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Photography by Mikahil Akbary

Standing on the beach with his relatives, Mikahil Akbary couldn't see a thing. But he could hear the screams.

It was the early hours of Sept. 2. Mikahil and his family were waiting for a smuggler to tell them when to launch their rubber dinghy from the beach at Bodrum, Turkey, into the pitch-black waters toward Greece, somewhere in the darkness.

This story is part of a special Globe series. Visit the Crossings series page here.

That night, two other dinghies overturned in the eastern Aegean Sea. Twelve asylum seekers drowned. Within hours, the world would know the name Alan Kurdi, the three-year-old Syrian boy who was photographed lying dead on the beach.

"We could hear 'Help! Help!' but there were no police to help them. It went on for two hours like this. I could hear [the cries] from two directions, but I couldn't see anyone or anything," Mikahil remembered later.

Scared off by the screams, Mikahil's sister, Sweeta, declared she would not take her one-year-old daughter Aysuda into a boat that night. The family left the beach and returned to their temporary encampment across from the main bus station. It was just one of the gusts of fate that would buffet the Akbarys on their long journey from war-torn Afghanistan.

I met the group at the bus station the next day, squatting on pieces of cardboard and using umbrellas to deflect the harsh late-summer sun. They knew all about the Kurdi tragedy, but were vowing to press on – not to Canada, where they have relatives, but to Germany and the better lives they were sure awaited them there.

The Akbary family's tale is just one among hundreds of thousands of similar stories this year. Europe's borders have been swamped by the arrival of more than three-quarters of a million asylum seekers since January, and the European Union says it is expecting as many as three million more by the end of 2016.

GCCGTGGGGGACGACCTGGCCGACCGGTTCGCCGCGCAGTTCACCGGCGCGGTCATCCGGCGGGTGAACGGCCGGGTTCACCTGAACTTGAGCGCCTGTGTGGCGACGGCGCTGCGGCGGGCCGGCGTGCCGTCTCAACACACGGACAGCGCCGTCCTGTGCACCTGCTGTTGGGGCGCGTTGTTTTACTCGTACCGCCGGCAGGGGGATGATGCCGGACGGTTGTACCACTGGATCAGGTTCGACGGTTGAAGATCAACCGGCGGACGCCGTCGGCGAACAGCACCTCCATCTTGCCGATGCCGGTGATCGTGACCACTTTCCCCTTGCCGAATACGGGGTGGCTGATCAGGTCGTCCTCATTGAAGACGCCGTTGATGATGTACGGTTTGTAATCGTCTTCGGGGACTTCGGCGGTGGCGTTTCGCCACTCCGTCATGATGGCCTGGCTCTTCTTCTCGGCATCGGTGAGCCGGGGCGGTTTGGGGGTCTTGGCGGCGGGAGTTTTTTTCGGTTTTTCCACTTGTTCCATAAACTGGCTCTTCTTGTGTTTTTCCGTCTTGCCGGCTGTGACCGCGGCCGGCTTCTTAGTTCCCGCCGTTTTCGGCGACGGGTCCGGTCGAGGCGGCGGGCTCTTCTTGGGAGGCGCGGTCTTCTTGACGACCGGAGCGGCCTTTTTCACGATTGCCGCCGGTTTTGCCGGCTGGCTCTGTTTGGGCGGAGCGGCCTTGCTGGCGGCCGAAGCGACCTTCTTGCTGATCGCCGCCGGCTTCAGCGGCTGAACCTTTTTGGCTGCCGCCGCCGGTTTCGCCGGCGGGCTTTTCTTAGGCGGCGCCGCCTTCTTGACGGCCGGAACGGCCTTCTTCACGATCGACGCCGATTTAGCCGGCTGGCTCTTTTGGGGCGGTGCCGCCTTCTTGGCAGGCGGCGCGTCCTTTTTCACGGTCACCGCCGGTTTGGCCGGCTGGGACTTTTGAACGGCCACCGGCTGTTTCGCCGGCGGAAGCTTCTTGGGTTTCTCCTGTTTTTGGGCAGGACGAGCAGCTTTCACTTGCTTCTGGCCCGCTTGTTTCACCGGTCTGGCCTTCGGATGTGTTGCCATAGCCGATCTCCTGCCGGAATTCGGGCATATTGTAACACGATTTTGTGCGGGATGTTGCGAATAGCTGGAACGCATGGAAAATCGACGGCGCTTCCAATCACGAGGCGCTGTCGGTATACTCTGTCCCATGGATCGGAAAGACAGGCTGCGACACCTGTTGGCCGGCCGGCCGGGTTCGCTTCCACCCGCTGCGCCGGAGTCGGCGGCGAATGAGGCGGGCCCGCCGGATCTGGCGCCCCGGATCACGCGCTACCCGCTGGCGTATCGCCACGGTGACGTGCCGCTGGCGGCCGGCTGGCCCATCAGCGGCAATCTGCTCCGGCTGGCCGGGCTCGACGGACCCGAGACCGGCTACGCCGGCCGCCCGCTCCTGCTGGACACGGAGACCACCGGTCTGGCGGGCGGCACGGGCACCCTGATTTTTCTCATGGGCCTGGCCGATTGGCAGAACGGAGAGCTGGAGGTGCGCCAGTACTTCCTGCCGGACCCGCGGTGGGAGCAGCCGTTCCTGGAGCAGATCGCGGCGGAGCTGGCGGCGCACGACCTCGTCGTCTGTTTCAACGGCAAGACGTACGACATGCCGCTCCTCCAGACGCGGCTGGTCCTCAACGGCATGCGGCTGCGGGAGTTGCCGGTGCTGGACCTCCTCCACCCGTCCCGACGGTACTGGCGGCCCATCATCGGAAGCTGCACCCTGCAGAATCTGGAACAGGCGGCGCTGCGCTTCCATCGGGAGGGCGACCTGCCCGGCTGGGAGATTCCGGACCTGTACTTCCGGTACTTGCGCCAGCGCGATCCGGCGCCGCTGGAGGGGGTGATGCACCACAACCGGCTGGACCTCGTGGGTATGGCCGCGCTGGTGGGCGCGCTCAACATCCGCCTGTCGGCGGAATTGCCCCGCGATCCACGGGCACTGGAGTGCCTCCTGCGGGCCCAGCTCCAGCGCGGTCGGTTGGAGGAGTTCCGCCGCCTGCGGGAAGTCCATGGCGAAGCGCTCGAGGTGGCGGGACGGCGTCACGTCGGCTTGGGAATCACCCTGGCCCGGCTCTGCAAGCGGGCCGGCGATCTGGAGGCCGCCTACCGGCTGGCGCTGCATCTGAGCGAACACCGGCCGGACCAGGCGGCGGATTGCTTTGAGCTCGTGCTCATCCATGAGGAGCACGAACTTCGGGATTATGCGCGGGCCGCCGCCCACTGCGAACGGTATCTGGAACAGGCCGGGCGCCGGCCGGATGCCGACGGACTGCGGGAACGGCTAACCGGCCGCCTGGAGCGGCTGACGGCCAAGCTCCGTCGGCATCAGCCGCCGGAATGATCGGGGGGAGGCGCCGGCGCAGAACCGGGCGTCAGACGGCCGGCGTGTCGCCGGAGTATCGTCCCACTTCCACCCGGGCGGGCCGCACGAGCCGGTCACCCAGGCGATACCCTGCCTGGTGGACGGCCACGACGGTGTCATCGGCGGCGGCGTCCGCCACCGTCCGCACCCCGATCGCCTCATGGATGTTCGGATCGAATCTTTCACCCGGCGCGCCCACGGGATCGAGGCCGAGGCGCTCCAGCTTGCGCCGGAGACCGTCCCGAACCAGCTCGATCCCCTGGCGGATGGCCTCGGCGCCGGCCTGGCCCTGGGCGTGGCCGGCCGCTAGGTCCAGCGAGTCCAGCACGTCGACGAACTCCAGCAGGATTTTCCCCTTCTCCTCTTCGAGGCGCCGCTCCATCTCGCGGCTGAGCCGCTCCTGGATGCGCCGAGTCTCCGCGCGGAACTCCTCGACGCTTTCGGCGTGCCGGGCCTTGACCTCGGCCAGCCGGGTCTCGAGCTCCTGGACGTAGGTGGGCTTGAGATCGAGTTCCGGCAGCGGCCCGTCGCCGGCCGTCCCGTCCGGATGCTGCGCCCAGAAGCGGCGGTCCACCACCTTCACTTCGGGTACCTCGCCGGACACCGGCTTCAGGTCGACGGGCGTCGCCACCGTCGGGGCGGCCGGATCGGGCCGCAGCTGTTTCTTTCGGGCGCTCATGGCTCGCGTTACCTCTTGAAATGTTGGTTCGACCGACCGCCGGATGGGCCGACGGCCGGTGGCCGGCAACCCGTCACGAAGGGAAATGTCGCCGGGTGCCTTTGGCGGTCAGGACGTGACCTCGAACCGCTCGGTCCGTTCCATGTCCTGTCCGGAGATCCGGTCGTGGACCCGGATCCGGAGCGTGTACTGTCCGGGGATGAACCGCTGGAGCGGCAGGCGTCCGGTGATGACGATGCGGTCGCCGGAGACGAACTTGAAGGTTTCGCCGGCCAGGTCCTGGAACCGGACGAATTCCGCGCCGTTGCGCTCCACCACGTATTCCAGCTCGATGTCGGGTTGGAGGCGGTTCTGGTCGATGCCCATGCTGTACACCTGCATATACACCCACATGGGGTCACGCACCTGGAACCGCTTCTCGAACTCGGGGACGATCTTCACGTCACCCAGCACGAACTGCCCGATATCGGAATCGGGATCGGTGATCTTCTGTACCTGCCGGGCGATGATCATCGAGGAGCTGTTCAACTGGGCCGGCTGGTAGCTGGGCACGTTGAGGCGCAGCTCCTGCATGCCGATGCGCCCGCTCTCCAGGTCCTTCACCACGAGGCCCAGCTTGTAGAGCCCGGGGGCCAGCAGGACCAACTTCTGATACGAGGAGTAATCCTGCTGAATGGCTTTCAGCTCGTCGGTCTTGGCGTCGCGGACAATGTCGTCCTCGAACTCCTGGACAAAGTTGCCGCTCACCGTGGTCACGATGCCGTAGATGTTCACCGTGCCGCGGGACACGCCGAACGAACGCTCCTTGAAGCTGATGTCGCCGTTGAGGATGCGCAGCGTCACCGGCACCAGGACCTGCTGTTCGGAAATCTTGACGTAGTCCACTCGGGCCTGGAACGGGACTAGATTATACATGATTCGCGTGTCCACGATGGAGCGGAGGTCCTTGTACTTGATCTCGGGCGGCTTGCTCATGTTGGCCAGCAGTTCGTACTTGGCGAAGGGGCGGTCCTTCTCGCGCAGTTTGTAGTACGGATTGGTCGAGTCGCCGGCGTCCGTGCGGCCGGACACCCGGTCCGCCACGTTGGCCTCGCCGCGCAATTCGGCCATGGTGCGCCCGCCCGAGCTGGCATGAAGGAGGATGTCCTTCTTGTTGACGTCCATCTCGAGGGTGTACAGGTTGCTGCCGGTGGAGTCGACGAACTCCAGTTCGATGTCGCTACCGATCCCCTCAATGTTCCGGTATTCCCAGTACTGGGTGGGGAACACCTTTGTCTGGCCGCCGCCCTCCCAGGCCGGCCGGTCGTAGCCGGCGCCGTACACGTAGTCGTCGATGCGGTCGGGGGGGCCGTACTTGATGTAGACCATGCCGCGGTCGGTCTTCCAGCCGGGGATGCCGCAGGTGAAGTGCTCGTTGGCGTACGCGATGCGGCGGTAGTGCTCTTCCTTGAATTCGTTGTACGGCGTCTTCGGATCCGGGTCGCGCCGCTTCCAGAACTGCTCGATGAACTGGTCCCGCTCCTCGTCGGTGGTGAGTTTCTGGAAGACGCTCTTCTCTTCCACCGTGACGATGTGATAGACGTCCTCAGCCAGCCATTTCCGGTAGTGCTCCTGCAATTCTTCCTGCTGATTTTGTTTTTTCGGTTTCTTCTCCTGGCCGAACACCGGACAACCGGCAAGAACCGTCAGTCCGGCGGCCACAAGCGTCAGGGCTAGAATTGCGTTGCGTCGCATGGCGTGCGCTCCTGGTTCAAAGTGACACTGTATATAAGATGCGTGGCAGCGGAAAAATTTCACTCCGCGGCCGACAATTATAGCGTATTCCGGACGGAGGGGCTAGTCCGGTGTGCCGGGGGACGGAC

I was simultaneously impressed and worried by the determination of the Afghans. At my request, the group posed for a photo. Mikahil is second from the right, with his arm around his brother-in-law Murowat. Mohammed Khan, a family friend from the province of Takhar, is second from the left, holding little Aysuda.

Mark MacKinnon/The Globe and Mail

As we continued speaking, Turkish police descended on us, anxious to keep the foreign journalists and the would-be refugees apart, and to quell stories that might damage the country's vital tourist industry. Before we were separated, I gave Mikahil my business card. I told him I hoped we would meet again. " Insha'Allah," he replied calmly. "God willing." It was the only answer Mikahil could give: Let's just see what happens next.

I also asked him if he could send some photographs of his journey.

Mikahil did just that, documenting his nine-country odyssey with his iPhone 6 over a September spent crossing borders and countries by boat, bus, rail and foot, and an October and November spent trying to make sense of where he ended up. Here is his story.

Mikahil Akbary is a 21-year-old law-school grad from Taloqan in northern Afghanistan. The group's best English-speaker, he is their happy-go-lucky frontman. He fled Afghanistan after being threatened at gunpoint by the Taliban because he worked for a "foreign" organization – the Afghan Red Crescent. Mikahil now works as a (volunteer) translator helping the Swiss government communicate with the 173 asylum seekers currently living in a converted school outside Zurich. He has a degree in Islamic law, but dreams of a career in information technology.

Murowat Mir Ahmad photo

Sweeta Akbary is Mikahil's 25-year-old sister. A trained teacher, that's her in the loose headscarf in many of the pics, often clutching daughter Aysuda.